Thank you for the goosebumps, Kristin.
The last but not least from my writing group is Graham Strong from Canada. He writes about writing:
I bother for a number of reasons. First, I think I have something important to share with fellow writers – something that comes from a unique angle and that will be helpful for them. I also find writing these posts to be enjoyable. Long-term, I bother because I would like to turn this into another revenue stream for myself. Who knows? I may even be able to turn everything I’m writing now into a book some day.
Robert Marin from Slovenia, a friend who also lent me some photos for this blog, does analog photography and is the tattooed half of Najlepše mesto na svetu. He says:
Because I find it really fun. Because I really like colors. Because taking photos is easier than painting. Besides, people who deal with art professionally say that what I do is art. Making art creates benefits because social capital and connections matter. Say I come to Metelkova broke; a refugee from Morocco will invite me for a beer and a joint, because he attended my exhibition and thinks I am great.
And I? I bother
because I enjoy playing with words and editing
my sentences. I bother because writing improves my thinking, and I bother because I like to ask, "What should we cook?" with my library. I bother because I like to test my perseverance, and I bother because I want to contribute and build. I bother because I am fortunate that I have the time, and I bother because I find it exciting when strangers like your work, too. And, finally, I bother because I hope to inspire others. Could this be vanity?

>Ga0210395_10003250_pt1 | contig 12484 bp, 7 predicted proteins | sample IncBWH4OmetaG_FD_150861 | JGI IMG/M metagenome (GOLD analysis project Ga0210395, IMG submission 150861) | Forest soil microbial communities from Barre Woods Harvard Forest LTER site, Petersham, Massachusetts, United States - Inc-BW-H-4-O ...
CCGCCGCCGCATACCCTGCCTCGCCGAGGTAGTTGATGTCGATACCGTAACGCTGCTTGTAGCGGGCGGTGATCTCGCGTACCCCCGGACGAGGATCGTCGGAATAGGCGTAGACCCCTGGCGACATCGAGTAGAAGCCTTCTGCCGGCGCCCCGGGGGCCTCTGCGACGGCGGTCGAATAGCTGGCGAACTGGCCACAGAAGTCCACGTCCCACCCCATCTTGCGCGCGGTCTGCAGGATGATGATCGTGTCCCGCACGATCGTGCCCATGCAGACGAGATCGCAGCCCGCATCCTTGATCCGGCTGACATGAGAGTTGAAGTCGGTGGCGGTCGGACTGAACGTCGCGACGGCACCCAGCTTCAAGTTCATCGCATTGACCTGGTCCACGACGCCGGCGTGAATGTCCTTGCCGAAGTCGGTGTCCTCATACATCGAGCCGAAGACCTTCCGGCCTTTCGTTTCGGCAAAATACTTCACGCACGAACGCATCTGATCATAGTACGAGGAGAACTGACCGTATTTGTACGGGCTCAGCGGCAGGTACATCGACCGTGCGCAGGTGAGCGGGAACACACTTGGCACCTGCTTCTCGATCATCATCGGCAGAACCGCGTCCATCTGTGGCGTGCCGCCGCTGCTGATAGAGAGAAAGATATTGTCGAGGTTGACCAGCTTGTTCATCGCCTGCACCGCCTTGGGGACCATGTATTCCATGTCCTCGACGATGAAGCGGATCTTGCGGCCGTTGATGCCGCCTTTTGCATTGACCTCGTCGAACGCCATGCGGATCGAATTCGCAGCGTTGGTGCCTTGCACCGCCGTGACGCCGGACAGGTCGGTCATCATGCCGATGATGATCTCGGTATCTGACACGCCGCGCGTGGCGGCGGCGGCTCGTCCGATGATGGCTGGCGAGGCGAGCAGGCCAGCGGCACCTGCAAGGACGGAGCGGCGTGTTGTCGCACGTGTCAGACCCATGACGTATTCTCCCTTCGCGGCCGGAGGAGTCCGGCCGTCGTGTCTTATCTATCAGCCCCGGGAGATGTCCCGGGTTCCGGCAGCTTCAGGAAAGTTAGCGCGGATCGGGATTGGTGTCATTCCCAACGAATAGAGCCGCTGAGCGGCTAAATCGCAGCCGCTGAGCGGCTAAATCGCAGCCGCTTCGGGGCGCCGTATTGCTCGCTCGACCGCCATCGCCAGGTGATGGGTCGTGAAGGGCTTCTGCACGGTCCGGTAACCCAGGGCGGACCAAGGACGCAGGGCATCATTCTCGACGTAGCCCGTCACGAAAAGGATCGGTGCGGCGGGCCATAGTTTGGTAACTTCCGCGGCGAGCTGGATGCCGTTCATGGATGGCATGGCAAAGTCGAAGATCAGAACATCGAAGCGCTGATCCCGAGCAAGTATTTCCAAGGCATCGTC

It takes courage
to publish and I applaud everyone! To the beginners: I admire your guts to scream into darkness; persist! To the established: thank you for inspiring us; continue! To everyone: forward and onwards! Never forget that everything must be said again.
If you learned something or liked this post, like it ❤️. Let us know in the comments why you bother? Or why did you not start yet? Don’t be shy!
Books of the world, stand up and be counted! All 129,864,880 of you. Google Book Search.
Dostoevsky quote. Dostoevsky in Love, Alex Christofi.
van Gogh & Gide quotes from Goodreads.
The primary reason why I write is because I want to leave something of purpose behind, and because I've been endowed with that desire. I don't know why that is, but it's a necessary part of who I am. It's an odd thing for me to think there are people out there who have no desire to create. It's so foreign I can't even fathom how that would feel for me personally.
Oh Igor this rules. So grateful for your writing (editing) and your recipes!